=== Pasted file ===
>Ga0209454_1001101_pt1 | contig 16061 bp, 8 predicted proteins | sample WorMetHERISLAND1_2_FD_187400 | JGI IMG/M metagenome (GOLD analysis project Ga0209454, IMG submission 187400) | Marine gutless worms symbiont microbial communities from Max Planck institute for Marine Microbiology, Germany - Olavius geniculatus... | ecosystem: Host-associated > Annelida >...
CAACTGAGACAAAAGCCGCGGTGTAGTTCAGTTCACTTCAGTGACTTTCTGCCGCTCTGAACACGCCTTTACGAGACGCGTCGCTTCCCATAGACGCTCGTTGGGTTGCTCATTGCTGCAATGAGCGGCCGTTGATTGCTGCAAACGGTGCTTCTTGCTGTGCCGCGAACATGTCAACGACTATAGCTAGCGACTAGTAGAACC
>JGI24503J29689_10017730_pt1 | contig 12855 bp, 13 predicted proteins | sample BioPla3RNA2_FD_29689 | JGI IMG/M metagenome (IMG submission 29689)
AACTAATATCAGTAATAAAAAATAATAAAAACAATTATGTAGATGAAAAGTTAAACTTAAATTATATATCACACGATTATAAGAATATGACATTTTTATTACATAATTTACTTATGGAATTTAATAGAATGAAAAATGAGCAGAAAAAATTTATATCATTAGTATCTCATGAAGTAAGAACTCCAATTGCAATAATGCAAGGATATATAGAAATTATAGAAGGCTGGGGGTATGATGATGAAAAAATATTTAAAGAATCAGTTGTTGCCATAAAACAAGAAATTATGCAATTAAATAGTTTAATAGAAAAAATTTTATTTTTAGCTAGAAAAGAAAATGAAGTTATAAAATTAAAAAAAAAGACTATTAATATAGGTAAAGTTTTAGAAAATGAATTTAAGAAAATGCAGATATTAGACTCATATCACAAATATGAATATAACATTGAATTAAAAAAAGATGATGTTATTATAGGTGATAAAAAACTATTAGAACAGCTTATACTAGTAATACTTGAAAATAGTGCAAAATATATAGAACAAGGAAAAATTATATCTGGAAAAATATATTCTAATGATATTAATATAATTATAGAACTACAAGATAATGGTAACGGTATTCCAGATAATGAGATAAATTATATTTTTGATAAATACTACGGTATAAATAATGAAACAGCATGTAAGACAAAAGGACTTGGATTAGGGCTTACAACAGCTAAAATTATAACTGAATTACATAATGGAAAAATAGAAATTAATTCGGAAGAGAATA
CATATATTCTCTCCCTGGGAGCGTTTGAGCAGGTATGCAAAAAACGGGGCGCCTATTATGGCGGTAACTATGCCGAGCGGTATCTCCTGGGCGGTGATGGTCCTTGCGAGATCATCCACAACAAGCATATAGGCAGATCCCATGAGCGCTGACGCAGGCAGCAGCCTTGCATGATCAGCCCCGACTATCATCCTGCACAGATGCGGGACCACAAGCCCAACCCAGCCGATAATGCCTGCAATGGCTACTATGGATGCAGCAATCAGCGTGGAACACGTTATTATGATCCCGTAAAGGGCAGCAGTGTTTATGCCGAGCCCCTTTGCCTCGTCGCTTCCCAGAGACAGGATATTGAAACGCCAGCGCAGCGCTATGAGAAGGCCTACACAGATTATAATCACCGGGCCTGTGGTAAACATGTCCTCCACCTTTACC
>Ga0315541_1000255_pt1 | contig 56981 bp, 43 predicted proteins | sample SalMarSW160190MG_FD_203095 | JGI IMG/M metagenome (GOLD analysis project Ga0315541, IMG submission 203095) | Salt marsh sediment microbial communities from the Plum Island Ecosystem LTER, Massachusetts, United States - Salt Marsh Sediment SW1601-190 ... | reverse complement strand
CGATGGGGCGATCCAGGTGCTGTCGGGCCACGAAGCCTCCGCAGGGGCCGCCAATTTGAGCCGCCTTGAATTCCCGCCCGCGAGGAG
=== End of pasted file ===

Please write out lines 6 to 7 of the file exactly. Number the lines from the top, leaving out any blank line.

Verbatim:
>Ga0315541_1000255_pt1 | contig 56981 bp, 43 predicted proteins | sample SalMarSW160190MG_FD_203095 | JGI IMG/M metagenome (GOLD analysis project Ga0315541, IMG submission 203095) | Salt marsh sediment microbial communities from the Plum Island Ecosystem LTER, Massachusetts, United States - Salt Marsh Sediment SW1601-190 ... | reverse complement strand
CGATGGGGCGATCCAGGTGCTGTCGGGCCACGAAGCCTCCGCAGGGGCCGCCAATTTGAGCCGCCTTGAATTCCCGCCCGCGAGGAG